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Author Topic: Tier 4 Health Care! Phat Lewtz!  (Read 998 times)
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Farscry
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« on: April 16, 2008, 02:30:50 AM »

First: I apologize for cross-posting (I just posted this on GWJ), but it's a big topic for me as you'll see, and I just want to make people aware of this, even though it won't affect most who'll read it.

http://www.nytimes.com/2008/04/14/us/14drug.html

Quote
No one knows how many patients are affected, but hundreds of drugs are priced this new way. They are used to treat diseases that may be fairly common, including multiple sclerosis, rheumatoid arthritis, hemophilia, hepatitis C and some cancers. There are no cheaper equivalents for these drugs, so patients are forced to pay the price or do without.

Let me put a personal face to the article. I'm one of those people. Since starting on Humira a few years ago, I've been able to live without my old regimen of taking high doses of pain medication every day at the cost of my stomach's health and elevated risk of cardiac failure. Pain meds also do nothing to halt the progressive nature of my disease, instead purely treating the pain symptoms and ignoring the ongoing damage to my body. Humira stops my body's immune system from attacking my body by inhibiting the production of a specific range of proteins (antibodies).

It's not an exaggeration to say that, for me, Humira is essentially a miracle drug.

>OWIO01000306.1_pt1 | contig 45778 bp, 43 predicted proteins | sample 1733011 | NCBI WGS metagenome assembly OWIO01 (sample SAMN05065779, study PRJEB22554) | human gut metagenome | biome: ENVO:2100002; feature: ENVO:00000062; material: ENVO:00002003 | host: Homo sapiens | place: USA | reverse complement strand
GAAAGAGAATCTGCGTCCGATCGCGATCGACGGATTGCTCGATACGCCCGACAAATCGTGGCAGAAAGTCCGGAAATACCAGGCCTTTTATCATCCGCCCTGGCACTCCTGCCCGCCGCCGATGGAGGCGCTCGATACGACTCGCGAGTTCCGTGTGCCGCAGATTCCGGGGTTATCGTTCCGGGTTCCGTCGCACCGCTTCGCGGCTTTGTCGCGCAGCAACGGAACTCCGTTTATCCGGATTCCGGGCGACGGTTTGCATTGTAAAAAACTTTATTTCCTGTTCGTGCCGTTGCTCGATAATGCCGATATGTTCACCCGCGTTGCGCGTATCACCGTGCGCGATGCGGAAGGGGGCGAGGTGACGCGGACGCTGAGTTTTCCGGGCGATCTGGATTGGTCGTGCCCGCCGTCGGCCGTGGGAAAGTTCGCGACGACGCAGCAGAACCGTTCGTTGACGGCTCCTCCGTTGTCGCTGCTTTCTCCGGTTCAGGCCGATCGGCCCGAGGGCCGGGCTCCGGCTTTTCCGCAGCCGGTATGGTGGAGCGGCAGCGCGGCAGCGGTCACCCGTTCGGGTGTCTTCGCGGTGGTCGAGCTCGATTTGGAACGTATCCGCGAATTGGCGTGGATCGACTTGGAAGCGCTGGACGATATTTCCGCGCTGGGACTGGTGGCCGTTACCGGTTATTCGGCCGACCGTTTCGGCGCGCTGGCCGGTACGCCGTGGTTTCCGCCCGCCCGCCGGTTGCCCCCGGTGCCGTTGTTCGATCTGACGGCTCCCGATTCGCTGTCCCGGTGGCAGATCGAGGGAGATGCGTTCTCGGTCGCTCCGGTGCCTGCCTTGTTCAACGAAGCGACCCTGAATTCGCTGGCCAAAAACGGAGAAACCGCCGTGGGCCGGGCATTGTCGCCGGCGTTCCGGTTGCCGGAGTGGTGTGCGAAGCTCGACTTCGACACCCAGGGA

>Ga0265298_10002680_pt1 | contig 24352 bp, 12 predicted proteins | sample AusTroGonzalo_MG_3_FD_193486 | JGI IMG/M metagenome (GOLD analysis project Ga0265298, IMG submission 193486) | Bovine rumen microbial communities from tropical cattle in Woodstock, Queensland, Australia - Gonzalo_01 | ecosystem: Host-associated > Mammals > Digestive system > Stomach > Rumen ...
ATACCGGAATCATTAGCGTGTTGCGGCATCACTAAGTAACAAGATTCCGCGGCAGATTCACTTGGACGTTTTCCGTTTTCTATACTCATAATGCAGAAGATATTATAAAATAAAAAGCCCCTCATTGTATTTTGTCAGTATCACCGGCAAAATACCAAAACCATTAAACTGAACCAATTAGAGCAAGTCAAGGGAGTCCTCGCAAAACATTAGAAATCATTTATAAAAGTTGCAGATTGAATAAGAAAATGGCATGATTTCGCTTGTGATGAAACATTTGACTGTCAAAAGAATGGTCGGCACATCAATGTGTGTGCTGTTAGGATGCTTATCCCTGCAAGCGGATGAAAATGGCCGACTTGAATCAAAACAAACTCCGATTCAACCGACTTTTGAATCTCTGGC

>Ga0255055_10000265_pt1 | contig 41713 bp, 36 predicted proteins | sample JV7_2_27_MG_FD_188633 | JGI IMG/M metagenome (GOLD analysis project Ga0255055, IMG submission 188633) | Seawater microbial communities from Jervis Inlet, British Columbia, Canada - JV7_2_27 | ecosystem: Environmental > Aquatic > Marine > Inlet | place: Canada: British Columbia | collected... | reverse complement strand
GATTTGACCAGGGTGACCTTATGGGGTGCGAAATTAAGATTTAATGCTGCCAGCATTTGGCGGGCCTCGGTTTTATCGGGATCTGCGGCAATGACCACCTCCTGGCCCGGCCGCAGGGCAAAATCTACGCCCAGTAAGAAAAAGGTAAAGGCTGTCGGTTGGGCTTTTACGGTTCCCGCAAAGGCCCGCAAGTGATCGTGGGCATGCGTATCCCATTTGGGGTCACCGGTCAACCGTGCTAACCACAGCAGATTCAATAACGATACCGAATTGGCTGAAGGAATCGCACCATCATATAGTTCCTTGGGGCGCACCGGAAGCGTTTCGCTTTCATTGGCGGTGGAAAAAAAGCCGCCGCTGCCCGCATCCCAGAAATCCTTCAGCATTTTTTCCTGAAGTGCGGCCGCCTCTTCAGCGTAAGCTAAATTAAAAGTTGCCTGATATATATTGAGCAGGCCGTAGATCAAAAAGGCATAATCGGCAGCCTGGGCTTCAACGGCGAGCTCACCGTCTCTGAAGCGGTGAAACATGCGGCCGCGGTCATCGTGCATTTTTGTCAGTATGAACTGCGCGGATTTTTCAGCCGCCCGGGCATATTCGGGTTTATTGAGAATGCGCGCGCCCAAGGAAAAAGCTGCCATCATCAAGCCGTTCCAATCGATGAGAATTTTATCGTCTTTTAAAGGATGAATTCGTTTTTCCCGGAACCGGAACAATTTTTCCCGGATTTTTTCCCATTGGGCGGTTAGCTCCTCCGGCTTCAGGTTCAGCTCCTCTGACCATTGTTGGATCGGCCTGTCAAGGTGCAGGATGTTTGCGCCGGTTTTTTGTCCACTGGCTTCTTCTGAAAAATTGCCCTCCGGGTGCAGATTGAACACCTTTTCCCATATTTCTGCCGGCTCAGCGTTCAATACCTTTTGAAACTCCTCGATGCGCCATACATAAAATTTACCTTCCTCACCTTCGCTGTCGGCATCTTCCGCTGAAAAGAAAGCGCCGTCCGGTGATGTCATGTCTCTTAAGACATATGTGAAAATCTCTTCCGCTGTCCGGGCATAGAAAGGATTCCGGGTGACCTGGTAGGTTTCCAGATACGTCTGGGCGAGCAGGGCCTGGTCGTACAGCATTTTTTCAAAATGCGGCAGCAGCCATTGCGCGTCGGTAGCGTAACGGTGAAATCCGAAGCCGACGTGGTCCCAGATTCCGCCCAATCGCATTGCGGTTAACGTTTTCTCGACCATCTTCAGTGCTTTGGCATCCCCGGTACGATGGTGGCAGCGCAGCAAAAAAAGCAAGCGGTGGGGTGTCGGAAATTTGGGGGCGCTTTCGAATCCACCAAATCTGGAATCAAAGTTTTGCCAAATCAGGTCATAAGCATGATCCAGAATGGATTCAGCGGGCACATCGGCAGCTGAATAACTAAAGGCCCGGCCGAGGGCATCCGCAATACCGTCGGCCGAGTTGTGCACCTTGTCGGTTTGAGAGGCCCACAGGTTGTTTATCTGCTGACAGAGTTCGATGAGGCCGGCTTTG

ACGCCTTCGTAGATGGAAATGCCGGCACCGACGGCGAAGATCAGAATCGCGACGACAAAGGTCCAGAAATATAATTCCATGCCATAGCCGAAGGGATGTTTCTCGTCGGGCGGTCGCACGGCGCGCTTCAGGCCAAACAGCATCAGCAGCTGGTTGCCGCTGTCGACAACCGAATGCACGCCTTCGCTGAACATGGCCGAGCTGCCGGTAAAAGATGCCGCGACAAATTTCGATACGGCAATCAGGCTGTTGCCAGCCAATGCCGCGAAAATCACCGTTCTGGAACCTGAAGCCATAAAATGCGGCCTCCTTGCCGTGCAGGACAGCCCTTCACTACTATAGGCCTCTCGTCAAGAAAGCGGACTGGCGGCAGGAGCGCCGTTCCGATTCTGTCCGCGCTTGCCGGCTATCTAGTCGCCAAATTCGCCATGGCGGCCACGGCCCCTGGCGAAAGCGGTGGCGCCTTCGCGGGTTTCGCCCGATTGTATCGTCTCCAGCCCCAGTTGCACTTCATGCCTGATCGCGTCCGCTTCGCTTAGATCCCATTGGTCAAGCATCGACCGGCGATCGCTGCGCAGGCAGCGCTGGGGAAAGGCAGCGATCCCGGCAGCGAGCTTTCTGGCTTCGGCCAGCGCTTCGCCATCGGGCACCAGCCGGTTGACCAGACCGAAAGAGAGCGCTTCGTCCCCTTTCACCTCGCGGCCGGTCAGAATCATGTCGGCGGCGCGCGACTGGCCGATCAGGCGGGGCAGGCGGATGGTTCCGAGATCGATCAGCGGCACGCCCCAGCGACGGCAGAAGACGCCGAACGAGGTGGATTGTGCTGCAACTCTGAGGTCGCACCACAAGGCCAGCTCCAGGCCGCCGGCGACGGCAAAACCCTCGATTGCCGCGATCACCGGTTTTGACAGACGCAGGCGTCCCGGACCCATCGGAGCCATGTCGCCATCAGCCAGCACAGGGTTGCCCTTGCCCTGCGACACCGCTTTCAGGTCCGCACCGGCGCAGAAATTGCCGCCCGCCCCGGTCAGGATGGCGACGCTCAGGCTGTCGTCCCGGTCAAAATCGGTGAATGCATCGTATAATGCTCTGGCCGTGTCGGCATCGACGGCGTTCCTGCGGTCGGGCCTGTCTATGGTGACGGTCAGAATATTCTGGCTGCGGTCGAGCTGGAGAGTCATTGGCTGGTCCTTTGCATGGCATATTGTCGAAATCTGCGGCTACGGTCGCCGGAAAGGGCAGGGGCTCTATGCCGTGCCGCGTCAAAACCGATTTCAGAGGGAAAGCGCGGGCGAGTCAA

My medication would cost me ~$1600 per month without health insurance. It's caused me to stay at my job just to keep my health coverage rather than take a more flexible job (without insurance) that would allow me to more effectively pursue my studies.

Right now 10% (according to the article) of health insurance providers have migrated to the Tier 4 pricing plan. Eventually they'll all spread to that, as it's more profitable for them. When that happens, all I can do is thank God that I don't have a terminal illness -- just one that will eventually all but cripple me and leave me dependent upon public assistance when I can no longer work.

Hell, just toss me in the fucking Soylent Green vat now and be done with pretenses. Tongue All you currently healthy people who don't see a problem here, good luck. I hope you have the fortune to stay that way until our "health care" system is overhauled so that you're not punished even further for having the misfortune of being sick.

I mean that. I wouldn't wish my forseeable future on anyone else, and I'm not even as bad off as those with potentially terminal illnesses.
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rickfc
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« Reply #1 on: April 16, 2008, 03:03:27 PM »

Wow, that's terrible.  My wife is on Humira, Celebrex and Cymbalta among others for her RA.  I will definitely be doing more research on this.  Thanks for the heads-up, Farscry.